In this sense, leadership is essentially a social and contextual phenomenon, not an individual abstract one. As a Christian, I wonder if this dynamic between people, emerging in the creative space generated through relating and relationship, implying connection and synergy at some deep interpersonal level, is also a dynamic inhabited and energised by the leading and liberating presence of the Spirit. It's about leading between and leading within. The potential for a spiritual dynamic opens up a much wider conversation.
A friend, Alex, once commented: 'I wonder if leadership isn't always recognised at the time but is construed as leadership after the event, particularly by the follower more than the leader. As a follower, I am the only one who can legitimately apply the label leadership to what I experienced as a result of what you the leader did, how you were, what happened between us etc. If you the leader use the term leadership, all you can apply to it is a set of behaviours or competencies which may not have landed with me as leadership.'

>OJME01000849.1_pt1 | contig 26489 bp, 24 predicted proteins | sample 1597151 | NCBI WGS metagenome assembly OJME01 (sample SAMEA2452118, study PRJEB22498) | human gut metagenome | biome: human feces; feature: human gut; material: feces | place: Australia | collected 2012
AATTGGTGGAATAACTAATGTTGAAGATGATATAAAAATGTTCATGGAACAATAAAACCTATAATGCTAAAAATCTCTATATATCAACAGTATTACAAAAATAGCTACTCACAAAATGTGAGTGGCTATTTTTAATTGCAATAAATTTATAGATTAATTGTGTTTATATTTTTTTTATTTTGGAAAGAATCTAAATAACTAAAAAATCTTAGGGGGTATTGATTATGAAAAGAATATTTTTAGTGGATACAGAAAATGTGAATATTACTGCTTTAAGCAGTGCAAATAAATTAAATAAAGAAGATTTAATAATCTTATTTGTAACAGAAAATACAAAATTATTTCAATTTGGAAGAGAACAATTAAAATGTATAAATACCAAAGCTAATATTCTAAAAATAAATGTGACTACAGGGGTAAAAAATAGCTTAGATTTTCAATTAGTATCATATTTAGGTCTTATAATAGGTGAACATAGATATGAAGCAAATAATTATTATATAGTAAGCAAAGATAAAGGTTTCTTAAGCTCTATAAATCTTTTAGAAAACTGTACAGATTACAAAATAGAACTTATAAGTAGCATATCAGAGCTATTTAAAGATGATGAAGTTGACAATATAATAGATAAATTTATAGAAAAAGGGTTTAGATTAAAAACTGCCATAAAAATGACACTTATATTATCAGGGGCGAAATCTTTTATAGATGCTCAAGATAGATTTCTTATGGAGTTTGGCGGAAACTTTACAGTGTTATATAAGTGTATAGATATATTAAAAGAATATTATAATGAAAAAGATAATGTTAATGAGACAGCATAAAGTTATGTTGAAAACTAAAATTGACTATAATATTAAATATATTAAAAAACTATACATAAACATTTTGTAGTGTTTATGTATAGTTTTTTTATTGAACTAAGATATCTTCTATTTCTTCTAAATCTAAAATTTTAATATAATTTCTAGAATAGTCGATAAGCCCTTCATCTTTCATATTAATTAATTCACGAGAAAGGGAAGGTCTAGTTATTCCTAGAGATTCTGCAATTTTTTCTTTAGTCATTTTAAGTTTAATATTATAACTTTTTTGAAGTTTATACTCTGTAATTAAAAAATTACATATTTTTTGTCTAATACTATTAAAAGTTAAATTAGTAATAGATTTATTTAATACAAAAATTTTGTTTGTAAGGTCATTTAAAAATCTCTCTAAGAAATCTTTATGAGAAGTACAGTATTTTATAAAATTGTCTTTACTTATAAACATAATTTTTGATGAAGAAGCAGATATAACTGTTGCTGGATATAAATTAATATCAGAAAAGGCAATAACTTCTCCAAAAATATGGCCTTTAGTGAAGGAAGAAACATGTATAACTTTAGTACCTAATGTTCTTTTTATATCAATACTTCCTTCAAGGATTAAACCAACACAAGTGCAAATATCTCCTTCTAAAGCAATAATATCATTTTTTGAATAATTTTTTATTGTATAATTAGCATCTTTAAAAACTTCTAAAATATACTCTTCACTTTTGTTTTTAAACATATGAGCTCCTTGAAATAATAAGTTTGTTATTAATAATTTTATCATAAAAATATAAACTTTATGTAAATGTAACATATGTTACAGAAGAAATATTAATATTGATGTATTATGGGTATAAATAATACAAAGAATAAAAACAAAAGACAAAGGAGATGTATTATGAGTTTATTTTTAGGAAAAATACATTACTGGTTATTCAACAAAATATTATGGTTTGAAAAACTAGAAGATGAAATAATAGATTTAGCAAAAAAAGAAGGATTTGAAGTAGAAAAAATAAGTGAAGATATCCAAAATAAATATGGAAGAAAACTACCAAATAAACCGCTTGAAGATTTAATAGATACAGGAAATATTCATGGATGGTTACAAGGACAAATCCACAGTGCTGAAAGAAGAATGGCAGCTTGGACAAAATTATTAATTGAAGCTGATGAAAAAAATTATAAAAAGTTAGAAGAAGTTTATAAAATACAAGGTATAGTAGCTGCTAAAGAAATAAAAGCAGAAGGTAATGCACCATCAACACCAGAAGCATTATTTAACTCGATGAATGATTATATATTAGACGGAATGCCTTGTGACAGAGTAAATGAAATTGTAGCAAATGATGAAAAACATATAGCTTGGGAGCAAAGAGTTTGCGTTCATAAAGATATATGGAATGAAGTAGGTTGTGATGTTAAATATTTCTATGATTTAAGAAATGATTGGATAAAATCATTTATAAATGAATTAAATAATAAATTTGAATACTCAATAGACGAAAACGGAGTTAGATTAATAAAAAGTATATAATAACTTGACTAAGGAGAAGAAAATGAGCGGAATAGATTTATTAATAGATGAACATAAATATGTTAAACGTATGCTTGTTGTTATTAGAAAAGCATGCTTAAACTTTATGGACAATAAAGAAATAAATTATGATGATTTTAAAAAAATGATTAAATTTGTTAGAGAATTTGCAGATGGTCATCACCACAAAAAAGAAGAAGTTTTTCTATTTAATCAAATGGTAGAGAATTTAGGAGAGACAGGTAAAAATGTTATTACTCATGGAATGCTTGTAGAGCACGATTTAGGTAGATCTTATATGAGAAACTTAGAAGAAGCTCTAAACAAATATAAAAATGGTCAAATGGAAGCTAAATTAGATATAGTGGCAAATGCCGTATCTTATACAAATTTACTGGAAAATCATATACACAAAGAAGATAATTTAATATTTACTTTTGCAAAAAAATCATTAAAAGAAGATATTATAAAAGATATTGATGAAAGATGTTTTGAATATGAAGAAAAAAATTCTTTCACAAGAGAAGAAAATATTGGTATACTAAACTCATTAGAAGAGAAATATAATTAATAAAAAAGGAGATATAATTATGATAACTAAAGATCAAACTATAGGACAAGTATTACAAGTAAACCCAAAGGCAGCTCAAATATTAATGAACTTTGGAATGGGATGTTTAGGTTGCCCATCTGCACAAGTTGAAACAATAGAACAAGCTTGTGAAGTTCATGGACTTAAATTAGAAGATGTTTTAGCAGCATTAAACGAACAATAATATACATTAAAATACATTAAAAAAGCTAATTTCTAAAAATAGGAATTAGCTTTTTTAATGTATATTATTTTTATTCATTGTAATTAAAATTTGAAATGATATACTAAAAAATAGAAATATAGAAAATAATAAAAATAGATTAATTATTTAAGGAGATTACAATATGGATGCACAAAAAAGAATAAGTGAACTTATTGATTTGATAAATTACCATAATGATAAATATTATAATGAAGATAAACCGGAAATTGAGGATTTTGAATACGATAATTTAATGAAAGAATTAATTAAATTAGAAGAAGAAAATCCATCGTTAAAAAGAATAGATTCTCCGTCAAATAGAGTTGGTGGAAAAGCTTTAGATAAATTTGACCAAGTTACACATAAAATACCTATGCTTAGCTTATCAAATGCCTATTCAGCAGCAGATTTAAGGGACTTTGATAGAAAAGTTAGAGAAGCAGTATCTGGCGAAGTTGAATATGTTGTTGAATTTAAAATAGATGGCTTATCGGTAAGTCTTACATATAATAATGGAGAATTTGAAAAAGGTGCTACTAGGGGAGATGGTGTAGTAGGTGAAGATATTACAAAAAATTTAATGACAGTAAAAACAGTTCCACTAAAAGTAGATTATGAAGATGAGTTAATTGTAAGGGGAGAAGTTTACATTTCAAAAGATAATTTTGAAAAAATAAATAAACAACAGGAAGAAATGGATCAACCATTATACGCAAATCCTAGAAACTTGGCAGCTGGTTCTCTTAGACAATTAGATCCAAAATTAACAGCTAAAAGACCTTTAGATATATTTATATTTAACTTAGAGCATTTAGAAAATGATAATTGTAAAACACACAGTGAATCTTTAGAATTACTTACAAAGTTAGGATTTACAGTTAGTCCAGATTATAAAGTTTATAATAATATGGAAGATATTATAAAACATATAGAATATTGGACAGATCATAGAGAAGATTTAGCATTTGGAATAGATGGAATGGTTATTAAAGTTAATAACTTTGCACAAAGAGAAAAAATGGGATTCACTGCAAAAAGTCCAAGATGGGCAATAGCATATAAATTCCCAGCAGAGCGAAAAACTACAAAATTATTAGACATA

A church minister speaks in a church meeting and evokes a positive response from those present that we may attribute to the minister's leadership qualities. If he or she spoke the same words in a very different context (e.g. in an environment hostile to Christian beliefs), it would evoke a different response. Does that mean the minister exercised leadership in the former environment but not in the latter, or is what we experience as 'leadership' actually the product of a social interaction within a specific social, cultural and political context?
It’s a difficult one. What results do we attribute to the leader and what do we attribute to other causal or contributing factors? It poses questions and challenges for leadership (as distinct from management skills) development: whether it’s possible and, if so, what we are trying to develop and how best to go about developing it. Should it be as much about understanding and developing the kind of cultural environment that will lead to the outcomes we hope for as defining and developing the competence of individual leaders?